Leucojum: A Lesser-Known Spring Showstopper

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UT Gardens’ March Plant of the Month

Submitted by Andy Pulte, Faculty member, Department of Plant Sciences

Expanding your spring flower bulb palate beyond the basics is a good way to extend your garden’s flower-power and enjoyment in the spring. One bulb I consider underused in Tennessee is Leucojum aestivum (Zone 4-8).  Leucojum is a European and Western Asiatic species perfectly suited for our state. 

Leucojum is often listed under the common name summer snowflake. This is misleading in our region because it is often in full bloom in mid to late March. This is right in concert with mid to late season daffodils. 

White bell-like flowers edged in green sit atop 12-to-14-inch flower stocks that nod downward. Flowering can last a few weeks in the garden, particularly if the weather is mild. Bees flock to the little bells and get to work the minute the first flower opens. Each stem can have as many as six individual blooms.

If you want to add Leucojum to your garden, seek out bulbs from a reputable source and fall plant. If you have a gardening friend who is willing to share some of this wonderful plant, divide clumps and replant in early summer as foliage starts to turn yellow. Plants will continue to go dormant, and you should be rewarded the following spring.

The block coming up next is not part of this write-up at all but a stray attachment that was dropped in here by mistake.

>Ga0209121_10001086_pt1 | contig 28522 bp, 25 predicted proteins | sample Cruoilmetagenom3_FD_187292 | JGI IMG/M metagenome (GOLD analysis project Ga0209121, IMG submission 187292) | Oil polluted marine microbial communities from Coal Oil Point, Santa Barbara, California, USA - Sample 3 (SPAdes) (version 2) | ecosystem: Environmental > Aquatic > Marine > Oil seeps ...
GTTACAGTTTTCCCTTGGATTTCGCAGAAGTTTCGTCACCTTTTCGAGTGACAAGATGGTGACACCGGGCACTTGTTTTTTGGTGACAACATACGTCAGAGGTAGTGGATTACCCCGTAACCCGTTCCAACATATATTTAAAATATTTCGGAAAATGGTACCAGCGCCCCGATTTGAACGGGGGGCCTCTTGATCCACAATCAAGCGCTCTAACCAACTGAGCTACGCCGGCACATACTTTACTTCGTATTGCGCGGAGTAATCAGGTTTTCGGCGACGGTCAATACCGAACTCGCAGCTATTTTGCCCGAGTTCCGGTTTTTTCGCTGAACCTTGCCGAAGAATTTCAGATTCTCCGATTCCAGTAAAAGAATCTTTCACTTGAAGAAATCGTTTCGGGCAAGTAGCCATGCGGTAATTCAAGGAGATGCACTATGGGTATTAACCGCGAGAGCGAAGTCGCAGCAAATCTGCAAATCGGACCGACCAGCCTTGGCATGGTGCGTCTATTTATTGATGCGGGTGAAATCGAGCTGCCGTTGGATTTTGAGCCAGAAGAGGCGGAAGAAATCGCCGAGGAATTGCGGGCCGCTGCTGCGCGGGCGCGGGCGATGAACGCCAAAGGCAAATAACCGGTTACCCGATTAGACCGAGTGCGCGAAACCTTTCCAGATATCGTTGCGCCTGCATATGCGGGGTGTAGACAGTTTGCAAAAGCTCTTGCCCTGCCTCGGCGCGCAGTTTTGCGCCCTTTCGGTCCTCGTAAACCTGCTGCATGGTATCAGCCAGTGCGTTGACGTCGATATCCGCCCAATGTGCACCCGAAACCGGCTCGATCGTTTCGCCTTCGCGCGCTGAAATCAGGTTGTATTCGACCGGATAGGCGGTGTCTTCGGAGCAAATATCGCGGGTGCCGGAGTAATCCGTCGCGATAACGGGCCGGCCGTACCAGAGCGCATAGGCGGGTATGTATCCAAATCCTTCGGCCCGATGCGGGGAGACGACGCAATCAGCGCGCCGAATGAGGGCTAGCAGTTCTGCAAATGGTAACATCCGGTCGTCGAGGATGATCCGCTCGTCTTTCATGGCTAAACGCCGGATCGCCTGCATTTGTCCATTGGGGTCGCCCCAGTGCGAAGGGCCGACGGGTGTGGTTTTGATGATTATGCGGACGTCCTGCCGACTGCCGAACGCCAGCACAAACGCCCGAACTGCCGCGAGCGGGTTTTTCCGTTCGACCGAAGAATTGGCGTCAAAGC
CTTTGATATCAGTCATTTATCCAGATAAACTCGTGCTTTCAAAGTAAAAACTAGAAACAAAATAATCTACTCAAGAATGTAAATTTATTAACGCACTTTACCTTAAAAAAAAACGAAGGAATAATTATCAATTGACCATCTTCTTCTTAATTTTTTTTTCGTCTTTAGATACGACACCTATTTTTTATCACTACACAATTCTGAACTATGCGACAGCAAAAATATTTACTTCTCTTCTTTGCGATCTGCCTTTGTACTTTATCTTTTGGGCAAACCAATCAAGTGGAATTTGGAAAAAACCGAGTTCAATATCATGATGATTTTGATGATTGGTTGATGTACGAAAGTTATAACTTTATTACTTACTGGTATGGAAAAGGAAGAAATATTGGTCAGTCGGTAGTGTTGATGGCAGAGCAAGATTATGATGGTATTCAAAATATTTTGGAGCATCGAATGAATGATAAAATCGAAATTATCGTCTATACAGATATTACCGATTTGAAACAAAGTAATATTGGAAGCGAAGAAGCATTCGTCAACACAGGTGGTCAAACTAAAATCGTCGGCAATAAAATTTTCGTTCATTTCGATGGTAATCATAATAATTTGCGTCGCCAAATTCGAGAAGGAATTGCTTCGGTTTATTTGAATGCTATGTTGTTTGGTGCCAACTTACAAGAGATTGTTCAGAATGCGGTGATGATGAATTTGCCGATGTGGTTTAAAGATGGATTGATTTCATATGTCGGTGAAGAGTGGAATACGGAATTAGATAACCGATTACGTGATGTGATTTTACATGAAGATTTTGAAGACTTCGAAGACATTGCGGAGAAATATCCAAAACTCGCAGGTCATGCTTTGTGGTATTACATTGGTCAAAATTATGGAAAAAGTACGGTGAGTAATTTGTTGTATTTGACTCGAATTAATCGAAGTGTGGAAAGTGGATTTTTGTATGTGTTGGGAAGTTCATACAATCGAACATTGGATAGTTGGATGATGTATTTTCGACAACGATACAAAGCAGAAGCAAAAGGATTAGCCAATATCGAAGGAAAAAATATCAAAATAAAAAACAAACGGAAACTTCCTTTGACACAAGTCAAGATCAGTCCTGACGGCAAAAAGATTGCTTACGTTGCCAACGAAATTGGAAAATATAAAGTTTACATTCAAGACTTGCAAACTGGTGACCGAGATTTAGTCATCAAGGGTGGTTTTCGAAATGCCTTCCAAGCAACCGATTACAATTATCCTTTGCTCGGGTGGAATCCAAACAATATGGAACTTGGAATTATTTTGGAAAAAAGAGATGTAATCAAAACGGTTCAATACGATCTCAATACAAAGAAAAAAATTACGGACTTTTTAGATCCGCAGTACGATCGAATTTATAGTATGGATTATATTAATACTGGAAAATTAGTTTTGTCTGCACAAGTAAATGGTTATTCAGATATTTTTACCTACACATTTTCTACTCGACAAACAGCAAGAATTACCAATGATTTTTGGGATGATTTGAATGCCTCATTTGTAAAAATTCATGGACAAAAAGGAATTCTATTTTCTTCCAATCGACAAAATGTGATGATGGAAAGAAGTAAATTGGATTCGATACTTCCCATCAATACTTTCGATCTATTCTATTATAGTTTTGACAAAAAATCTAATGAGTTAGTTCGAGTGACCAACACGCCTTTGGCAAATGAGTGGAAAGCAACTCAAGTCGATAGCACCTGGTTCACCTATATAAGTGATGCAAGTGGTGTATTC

When choosing a location for this plant, think of semi-shady zones or sunny areas with good soil and adequate moisture in the spring. I have grown this in nearly full shade. However, the edges of woodlands where spring light abounds seems the best. All that being said, I would not be overly fussy with placement. 

After flowering, allow foliage to remain until it is completely yellow and withered. This will keep plants coming back year after year. Leucojum is deer, rabbit and rodent resistant in the garden because of alkaloids present in the plant. Clumps take a few years to bulk-up, so be patient–the reward will come soon enough.

This plant is featured in the “Tranquility” Hosta Garden at UT Gardens, Knoxville.

The UT Gardens includes plant collections located in Knoxville, Crossville and Jackson, Tennessee. Designated as the official botanical garden for the State of Tennessee, the UT Gardens are part of the UT Institute of Agriculture. The Gardens’ mission is to foster appreciation, education and stewardship of plants through garden displays, educational programs and research trials. The Gardens are open during all seasons and free to the public.

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Andy Pulte, Department of Plant Sciences